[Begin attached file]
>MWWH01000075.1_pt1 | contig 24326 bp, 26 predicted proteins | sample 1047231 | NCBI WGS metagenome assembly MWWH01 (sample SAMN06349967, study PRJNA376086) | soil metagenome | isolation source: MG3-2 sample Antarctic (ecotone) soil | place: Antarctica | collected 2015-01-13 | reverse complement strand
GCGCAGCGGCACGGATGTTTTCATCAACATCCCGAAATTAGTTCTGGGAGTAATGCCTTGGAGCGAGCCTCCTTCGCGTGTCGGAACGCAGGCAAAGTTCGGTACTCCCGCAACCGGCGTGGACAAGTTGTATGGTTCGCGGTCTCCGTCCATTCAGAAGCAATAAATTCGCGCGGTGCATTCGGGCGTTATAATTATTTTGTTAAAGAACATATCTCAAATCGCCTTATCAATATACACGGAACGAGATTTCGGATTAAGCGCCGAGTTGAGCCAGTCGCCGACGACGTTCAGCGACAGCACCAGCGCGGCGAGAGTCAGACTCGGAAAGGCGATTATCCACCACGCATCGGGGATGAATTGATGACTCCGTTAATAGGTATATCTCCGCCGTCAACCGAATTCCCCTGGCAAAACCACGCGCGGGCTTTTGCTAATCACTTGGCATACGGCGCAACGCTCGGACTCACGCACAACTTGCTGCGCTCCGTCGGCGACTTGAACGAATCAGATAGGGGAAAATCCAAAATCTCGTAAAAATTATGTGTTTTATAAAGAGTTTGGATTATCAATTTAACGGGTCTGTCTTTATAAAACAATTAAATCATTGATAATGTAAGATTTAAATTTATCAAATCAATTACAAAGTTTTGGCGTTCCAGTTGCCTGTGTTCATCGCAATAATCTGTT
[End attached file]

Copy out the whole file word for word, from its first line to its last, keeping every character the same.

>MWWH01000075.1_pt1 | contig 24326 bp, 26 predicted proteins | sample 1047231 | NCBI WGS metagenome assembly MWWH01 (sample SAMN06349967, study PRJNA376086) | soil metagenome | isolation source: MG3-2 sample Antarctic (ecotone) soil | place: Antarctica | collected 2015-01-13 | reverse complement strand
GCGCAGCGGCACGGATGTTTTCATCAACATCCCGAAATTAGTTCTGGGAGTAATGCCTTGGAGCGAGCCTCCTTCGCGTGTCGGAACGCAGGCAAAGTTCGGTACTCCCGCAACCGGCGTGGACAAGTTGTATGGTTCGCGGTCTCCGTCCATTCAGAAGCAATAAATTCGCGCGGTGCATTCGGGCGTTATAATTATTTTGTTAAAGAACATATCTCAAATCGCCTTATCAATATACACGGAACGAGATTTCGGATTAAGCGCCGAGTTGAGCCAGTCGCCGACGACGTTCAGCGACAGCACCAGCGCGGCGAGAGTCAGACTCGGAAAGGCGATTATCCACCACGCATCGGGGATGAATTGATGACTCCGTTAATAGGTATATCTCCGCCGTCAACCGAATTCCCCTGGCAAAACCACGCGCGGGCTTTTGCTAATCACTTGGCATACGGCGCAACGCTCGGACTCACGCACAACTTGCTGCGCTCCGTCGGCGACTTGAACGAATCAGATAGGGGAAAATCCAAAATCTCGTAAAAATTATGTGTTTTATAAAGAGTTTGGATTATCAATTTAACGGGTCTGTCTTTATAAAACAATTAAATCATTGATAATGTAAGATTTAAATTTATCAAATCAATTACAAAGTTTTGGCGTTCCAGTTGCCTGTGTTCATCGCAATAATCTGTT